New maths app making a big difference

by Brett Henebery15 Nov 2016

Figures released in September showed that the number of HSC students studying maths has plummeted to its lowest level in 50 years.

The figures, from the Board of Studies, Teaching and Educational Standards (BOSTES) NSW revealed that in 2016, just 69.8% of HSC students are studying a maths subject – down from nearly 95% in 1986.

However, the creators of a new e-learning resource – Matific – are aiming to turn this around by turning a traditional maths lesson into something fun and exciting.

Matific is an online mathematics education tool with a presence in 46 countries around the world – and it’s showing some promising results.

A research report from Western Sydney University found an average increase of 34% between students’ pre and post-test results, and for many students the use of Matific was a significant influence on their improvement.
 
 
‘Creating a fun and engaging atmosphere for students’

The report was completed by leading researcher, Associate Professor Catherine Attard, Centre for Education Research at Western Sydney University, and examined eight different schools in NSW to uncover the benefits of e-learning.

Attard told The Educator that the research demonstrates that e-learning creates a fun and engaging atmosphere for students’ and the use of Matific as an e-learning tool in the classroom engaged students on operative, cognitive and affective levels.

“All young people are actively involved in game playing in either a physical or digital form, so it makes sense to expect that the use of digital games in education could assist in increasing student engagement with content such as mathematics that may otherwise feel irrelevant to students’ everyday lives,” she said.

“Students were cognitively engaged, that is, they were thinking hard about the mathematics, because the resources allowed them to interact with the activities and with their peers.”

Attard said one of the most significant themes that came out of the research from the qualitative data gathered from students was that Matific assisted learning.

“Students from across all eight case studies talked about how the Matific episodes helped them learn mathematics and were able to talk about the mathematics they had learned, rather than focusing on the actual game-related aspects of the episodes,” she said.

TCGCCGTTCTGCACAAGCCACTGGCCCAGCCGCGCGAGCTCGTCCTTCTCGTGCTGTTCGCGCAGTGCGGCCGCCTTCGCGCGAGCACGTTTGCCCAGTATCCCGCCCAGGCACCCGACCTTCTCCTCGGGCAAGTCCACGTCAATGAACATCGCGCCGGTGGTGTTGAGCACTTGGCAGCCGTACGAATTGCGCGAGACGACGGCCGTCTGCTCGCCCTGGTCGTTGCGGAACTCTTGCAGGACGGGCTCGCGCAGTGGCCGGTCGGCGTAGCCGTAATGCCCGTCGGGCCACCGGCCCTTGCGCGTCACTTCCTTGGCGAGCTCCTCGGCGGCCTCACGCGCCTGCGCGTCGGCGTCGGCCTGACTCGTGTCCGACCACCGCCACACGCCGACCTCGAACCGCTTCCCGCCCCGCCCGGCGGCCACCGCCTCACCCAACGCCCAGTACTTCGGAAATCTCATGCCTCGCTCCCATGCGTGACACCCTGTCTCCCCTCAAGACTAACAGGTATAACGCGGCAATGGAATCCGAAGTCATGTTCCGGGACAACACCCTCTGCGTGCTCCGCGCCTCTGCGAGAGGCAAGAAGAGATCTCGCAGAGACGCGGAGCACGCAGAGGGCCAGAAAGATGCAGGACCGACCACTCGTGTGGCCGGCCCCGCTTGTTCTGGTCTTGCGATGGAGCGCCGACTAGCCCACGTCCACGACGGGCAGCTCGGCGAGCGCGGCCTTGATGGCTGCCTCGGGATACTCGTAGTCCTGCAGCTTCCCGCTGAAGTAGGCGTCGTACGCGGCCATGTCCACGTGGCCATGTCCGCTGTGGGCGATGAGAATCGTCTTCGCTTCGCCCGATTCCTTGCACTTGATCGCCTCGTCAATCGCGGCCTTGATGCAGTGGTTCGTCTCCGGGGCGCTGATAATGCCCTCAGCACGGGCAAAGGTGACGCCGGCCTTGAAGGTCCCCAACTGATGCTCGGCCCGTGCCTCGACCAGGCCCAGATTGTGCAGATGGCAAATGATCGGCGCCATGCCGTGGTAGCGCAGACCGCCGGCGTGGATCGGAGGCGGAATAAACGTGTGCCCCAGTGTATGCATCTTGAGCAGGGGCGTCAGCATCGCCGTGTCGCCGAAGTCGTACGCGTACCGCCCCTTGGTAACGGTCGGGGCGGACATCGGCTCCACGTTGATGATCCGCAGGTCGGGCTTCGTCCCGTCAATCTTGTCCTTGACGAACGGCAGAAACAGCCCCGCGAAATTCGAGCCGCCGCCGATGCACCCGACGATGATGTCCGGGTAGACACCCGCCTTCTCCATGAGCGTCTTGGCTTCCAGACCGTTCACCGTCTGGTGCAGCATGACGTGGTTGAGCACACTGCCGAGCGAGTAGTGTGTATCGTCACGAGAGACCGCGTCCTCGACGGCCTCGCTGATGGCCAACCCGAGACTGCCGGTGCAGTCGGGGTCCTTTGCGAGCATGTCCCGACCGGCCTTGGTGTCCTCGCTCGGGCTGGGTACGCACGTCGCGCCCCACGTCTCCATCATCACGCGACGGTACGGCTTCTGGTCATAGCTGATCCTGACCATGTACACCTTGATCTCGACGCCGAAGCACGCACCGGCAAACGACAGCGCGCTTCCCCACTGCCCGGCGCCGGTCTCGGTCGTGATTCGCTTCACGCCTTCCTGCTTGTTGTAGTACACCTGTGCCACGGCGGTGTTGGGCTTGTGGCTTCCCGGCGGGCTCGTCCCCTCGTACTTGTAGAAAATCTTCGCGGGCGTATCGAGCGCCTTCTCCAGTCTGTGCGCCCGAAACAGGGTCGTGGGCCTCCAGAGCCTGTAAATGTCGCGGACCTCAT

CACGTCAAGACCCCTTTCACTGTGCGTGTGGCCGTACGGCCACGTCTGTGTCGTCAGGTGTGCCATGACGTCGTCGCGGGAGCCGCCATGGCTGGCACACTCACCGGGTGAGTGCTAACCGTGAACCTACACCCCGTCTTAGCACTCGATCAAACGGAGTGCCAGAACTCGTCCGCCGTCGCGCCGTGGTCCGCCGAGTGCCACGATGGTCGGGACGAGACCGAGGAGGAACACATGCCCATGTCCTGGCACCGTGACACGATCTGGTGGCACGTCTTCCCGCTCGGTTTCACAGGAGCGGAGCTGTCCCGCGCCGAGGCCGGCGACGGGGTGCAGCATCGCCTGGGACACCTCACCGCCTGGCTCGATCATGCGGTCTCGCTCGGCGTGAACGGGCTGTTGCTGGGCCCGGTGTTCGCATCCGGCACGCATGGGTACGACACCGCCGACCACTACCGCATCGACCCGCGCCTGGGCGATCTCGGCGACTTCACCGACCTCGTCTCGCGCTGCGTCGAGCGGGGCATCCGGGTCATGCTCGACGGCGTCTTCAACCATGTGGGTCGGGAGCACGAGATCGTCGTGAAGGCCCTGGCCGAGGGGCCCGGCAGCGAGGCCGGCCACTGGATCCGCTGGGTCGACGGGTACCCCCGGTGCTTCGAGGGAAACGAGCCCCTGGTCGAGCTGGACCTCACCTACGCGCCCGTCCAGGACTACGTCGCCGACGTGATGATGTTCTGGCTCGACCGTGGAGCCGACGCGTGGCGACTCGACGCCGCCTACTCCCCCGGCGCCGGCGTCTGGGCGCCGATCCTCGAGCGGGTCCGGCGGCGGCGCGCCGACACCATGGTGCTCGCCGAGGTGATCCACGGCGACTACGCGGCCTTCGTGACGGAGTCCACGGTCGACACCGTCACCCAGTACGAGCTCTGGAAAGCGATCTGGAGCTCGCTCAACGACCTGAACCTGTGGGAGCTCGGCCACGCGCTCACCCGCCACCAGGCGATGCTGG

“It was clear from the data gathered from students and their teachers in each of the case studies that engagement with mathematics improved as a result of using Matific.”
 
 
Dispelling the notion that ‘maths is hard’
 
So why was student engagement in mathematics declining to begin with?
 
Brent Hughes, education expert at Matific, told The Educator that a big part of the problem is that children all over the world are given the idea that maths is hard and that not everyone is going to be able to be successful in it.
 
He said this attitude robs children of many opportunities before they even get to high school.
 
“Matific does two things: It’s seemingly simple but incredibly complex. We created Matific so we can give all children an opportunity to be successful in mathematics and get children to smile while they do it,” he said.
 
“Maths isn’t the most popular subject in school and is barely tolerated by a lot of children. We are working every single day on changing this attitude and helping teachers build a community of learners in their classroom that will go on to high school enthusiastic about learning maths, rather than being terrified of it.”
 
Hughes said the positive and excited response from students and teachers shows that Matific has been effective on a number of levels.
 
“Not only did the use of Matific in the classroom help boost student’s test results by 34%, but the engagement and general excitement about learning mathematics was increased and there was a reduction in student maths anxiety,” he said.
 
“An outstanding feature of the Matific resources, according to the students, is that it is fun to use. There was a shift in the perception of mathematics from it being boring and something to endure or tolerate to one of genuine excitement.”
 
Hughes said the ‘fun’ feeling came from students not only enjoying the games but from the fact they were learning as well.
 
“Overall, we had a positive response from teachers who all said they would continue to use Matific in the classroom due to the results and effect it had on the students,” he said.
 
 
‘Students now want to do their homework’
 
Danielle Hain, Year 6 Teacher at Waitara Public School, told The Educator that she has seen some significant changes in her school since introducing Matific.
 
“My students now look forward to maths. They see Matific as a way that they can learn new things and also practice maths they already know as well as complete complex problems,” she said.
 
“A big change has been seeing the children going home excited about what they learned in class and this change in attitude has been great. We don’t have to worry about them not doing their homework when it’s Matific because they want to do it.”
 
Hain said the school had a few students who would openly tell their teachers that they didn’t like maths and that they get bored with the worksheet style of learning.
 
“So to hear these same children describe themselves as Visual Learners who engage with Matific’s content because it is bright and colourful is just wonderful,” she said.
 
“Two children in my class told me that they are more confident in all maths work we do since using Matific. They like that it is challenging but not impossible because they are given the tools to work out what is being asked.”

 

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